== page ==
The specifics of the plan are still evolving, but it leaves the door open for the aviation industry to meet its industry-wide goal of climate-neutral growth through the use of forest-based carbon credits, which would provide a critical infusion of funding to help protect the world’s forests.
Healthy ecosystems not only reduce greenhouse gas pollution storing carbon; they also help us adapt to the intensifying effects of a changing climate. This holistic strategy for mitigation and adaptation requires a coordinated approach at multiple levels: international, national, and subnational (e.g., states and cities), as well as the private sector.
Strong public policy is the foundation upon which a coherent, sustained climate strategy is put into action. Realistic policies based on strong science for mitigating climate change and adapting to its effects not only help define where public finance will flow; they also guide policies for years to come and establish critical incentives for private sector participation.
As governments grapple with the challenges of climate change, Forest Trends equips policymakers with the credible data and expertise needed to take decisive action. Our philosophy is that climate policy ought to unlock the potential of forests, wetlands, and other “natural infrastructure” to play their part as the planet’s first line of defense against climate change.
Forest Trends experts have been participating in international climate negotiations for over a decade. Our policy work in this area focuses on the power of standing forests to dramatically cut carbon emissions. Forest destruction, most critically in tropical regions, currently emits about as much CO2 as all cars and trucks on the planet combined. But by slowing, stopping, and reversing tropical deforestation – and, in turn, letting those forests soak up more carbon – some estimates indicate that we could cut net global emissions by as much as 30 percent.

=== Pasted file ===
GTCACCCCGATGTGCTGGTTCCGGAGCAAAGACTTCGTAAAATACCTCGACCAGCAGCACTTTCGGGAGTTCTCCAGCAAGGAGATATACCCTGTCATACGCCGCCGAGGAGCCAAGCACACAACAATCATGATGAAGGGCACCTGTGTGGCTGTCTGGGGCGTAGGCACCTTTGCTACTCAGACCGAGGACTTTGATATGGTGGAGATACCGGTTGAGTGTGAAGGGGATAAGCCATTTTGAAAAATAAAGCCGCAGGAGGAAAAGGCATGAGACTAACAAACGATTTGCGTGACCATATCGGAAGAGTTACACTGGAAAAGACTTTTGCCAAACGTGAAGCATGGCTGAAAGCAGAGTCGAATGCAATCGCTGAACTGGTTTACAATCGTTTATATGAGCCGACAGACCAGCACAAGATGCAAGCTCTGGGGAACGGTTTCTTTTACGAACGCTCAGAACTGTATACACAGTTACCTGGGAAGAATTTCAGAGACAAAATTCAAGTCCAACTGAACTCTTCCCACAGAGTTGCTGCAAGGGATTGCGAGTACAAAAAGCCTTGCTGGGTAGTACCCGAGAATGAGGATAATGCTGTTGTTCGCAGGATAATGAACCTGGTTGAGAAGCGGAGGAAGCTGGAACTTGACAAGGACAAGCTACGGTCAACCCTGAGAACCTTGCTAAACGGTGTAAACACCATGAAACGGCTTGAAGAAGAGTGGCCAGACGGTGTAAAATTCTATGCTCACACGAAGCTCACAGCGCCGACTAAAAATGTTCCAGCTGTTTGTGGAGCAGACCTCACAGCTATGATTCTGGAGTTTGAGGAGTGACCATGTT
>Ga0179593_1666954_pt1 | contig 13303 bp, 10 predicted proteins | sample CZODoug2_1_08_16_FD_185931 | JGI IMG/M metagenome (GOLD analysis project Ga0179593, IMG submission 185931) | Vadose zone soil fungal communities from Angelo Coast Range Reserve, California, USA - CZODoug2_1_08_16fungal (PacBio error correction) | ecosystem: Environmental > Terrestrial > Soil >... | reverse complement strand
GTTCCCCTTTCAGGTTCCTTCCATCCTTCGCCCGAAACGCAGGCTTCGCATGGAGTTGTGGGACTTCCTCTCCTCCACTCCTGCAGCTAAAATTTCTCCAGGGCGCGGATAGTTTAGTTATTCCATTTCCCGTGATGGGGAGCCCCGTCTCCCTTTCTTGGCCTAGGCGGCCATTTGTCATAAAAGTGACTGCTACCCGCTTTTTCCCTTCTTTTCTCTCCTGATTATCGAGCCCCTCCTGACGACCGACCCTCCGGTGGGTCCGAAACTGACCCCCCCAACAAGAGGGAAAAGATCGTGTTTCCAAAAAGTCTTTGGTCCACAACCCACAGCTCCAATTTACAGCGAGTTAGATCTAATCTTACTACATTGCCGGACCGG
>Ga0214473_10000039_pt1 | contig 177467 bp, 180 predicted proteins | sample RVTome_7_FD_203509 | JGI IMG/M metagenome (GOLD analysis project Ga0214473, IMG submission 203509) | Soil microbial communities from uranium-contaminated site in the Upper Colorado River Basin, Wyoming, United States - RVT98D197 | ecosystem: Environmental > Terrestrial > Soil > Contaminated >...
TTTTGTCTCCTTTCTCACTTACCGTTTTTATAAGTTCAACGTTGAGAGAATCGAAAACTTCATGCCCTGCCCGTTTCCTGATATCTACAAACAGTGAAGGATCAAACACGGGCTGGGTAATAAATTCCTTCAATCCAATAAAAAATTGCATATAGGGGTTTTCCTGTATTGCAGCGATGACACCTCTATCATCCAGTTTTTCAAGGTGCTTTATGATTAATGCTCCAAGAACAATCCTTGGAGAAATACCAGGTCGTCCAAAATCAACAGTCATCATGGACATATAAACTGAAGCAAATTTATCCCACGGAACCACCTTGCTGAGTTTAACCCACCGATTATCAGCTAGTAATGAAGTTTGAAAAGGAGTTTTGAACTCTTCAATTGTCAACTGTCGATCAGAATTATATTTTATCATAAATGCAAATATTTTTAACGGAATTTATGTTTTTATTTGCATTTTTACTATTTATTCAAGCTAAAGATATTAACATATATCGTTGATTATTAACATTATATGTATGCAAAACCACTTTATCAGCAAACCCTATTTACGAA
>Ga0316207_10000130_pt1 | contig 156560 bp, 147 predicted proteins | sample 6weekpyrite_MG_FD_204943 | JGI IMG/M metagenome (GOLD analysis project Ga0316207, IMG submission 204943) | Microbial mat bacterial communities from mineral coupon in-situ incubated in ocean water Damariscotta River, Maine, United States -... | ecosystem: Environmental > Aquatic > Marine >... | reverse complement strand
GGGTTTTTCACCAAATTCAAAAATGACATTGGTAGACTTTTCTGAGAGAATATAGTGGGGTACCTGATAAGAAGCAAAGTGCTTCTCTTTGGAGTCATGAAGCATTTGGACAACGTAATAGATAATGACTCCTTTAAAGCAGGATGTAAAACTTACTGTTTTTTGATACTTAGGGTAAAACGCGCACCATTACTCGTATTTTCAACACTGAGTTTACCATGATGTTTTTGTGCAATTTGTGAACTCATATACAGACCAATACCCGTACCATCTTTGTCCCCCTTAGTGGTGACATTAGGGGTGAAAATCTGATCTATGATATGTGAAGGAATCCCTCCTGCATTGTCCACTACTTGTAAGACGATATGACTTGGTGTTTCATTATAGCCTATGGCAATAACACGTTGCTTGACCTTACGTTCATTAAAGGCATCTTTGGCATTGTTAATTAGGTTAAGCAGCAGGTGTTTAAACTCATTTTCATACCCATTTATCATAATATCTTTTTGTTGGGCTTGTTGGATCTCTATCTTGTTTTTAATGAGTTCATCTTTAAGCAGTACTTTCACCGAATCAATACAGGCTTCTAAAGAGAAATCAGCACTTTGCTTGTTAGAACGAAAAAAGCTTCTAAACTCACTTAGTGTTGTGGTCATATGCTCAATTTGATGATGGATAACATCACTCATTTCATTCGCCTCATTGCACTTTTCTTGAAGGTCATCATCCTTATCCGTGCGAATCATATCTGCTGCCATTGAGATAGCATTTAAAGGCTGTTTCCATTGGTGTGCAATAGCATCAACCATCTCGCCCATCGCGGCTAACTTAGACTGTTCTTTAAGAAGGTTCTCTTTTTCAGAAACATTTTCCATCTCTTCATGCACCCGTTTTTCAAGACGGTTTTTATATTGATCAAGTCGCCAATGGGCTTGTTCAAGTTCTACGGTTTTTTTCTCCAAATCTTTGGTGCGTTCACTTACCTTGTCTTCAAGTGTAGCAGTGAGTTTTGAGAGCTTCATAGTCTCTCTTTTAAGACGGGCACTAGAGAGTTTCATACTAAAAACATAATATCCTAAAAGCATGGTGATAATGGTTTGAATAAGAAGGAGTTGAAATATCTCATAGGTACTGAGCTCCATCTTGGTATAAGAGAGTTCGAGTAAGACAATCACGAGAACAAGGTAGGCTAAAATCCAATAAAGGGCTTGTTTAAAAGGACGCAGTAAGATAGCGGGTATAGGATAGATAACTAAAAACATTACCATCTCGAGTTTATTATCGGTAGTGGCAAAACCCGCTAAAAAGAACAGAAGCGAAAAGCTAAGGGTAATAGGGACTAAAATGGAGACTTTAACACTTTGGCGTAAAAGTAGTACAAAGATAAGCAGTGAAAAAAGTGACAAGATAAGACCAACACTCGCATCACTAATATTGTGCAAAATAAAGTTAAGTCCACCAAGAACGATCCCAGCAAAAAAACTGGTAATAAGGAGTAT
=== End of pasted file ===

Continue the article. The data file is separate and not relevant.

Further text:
That’s a tall task, given that traditional market and policy forces often incentivize the destruction of forests rather than their conservation. But the UN program Reducing Emissions from Deforestation and Forest Degradation (REDD+), as well as the carbon markets enshrined in Article 6 of the Paris Agreement, provide powerful tools to flip the script.
Our experts collaborate with other NGOs in order to make sure that national and sub-national REDD+ programs are structured properly, with full input from all relevant stakeholders. Meanwhile, each year our researchers track the size and scope of voluntary markets, which serve as a critical policy laboratory.
At home in the United States, Forest Trends has worked on innovative climate policy solutions that can put US farms, forests, and grasslands to work and serve as a potent “carbon sink” – and in doing so, fighting climate change – even at a time when the national government is backing away from international negotiations.